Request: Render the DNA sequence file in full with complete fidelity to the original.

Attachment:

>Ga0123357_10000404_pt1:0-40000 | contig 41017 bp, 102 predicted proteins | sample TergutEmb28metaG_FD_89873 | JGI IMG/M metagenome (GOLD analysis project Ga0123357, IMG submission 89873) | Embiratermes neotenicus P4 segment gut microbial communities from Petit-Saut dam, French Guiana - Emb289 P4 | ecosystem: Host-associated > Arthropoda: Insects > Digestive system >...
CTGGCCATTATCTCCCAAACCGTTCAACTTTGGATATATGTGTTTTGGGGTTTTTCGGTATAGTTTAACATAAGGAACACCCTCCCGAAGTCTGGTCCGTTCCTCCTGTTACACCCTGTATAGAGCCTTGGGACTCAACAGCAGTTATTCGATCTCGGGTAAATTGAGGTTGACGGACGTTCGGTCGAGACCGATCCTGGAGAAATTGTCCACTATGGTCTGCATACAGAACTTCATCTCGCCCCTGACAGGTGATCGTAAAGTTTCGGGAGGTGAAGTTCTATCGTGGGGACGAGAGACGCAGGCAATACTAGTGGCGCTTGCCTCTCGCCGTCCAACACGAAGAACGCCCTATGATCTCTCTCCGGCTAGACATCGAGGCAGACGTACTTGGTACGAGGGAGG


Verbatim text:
>Ga0123357_10000404_pt1:0-40000 | contig 41017 bp, 102 predicted proteins | sample TergutEmb28metaG_FD_89873 | JGI IMG/M metagenome (GOLD analysis project Ga0123357, IMG submission 89873) | Embiratermes neotenicus P4 segment gut microbial communities from Petit-Saut dam, French Guiana - Emb289 P4 | ecosystem: Host-associated > Arthropoda: Insects > Digestive system >...
CTGGCCATTATCTCCCAAACCGTTCAACTTTGGATATATGTGTTTTGGGGTTTTTCGGTATAGTTTAACATAAGGAACACCCTCCCGAAGTCTGGTCCGTTCCTCCTGTTACACCCTGTATAGAGCCTTGGGACTCAACAGCAGTTATTCGATCTCGGGTAAATTGAGGTTGACGGACGTTCGGTCGAGACCGATCCTGGAGAAATTGTCCACTATGGTCTGCATACAGAACTTCATCTCGCCCCTGACAGGTGATCGTAAAGTTTCGGGAGGTGAAGTTCTATCGTGGGGACGAGAGACGCAGGCAATACTAGTGGCGCTTGCCTCTCGCCGTCCAACACGAAGAACGCCCTATGATCTCTCTCCGGCTAGACATCGAGGCAGACGTACTTGGTACGAGGGAGG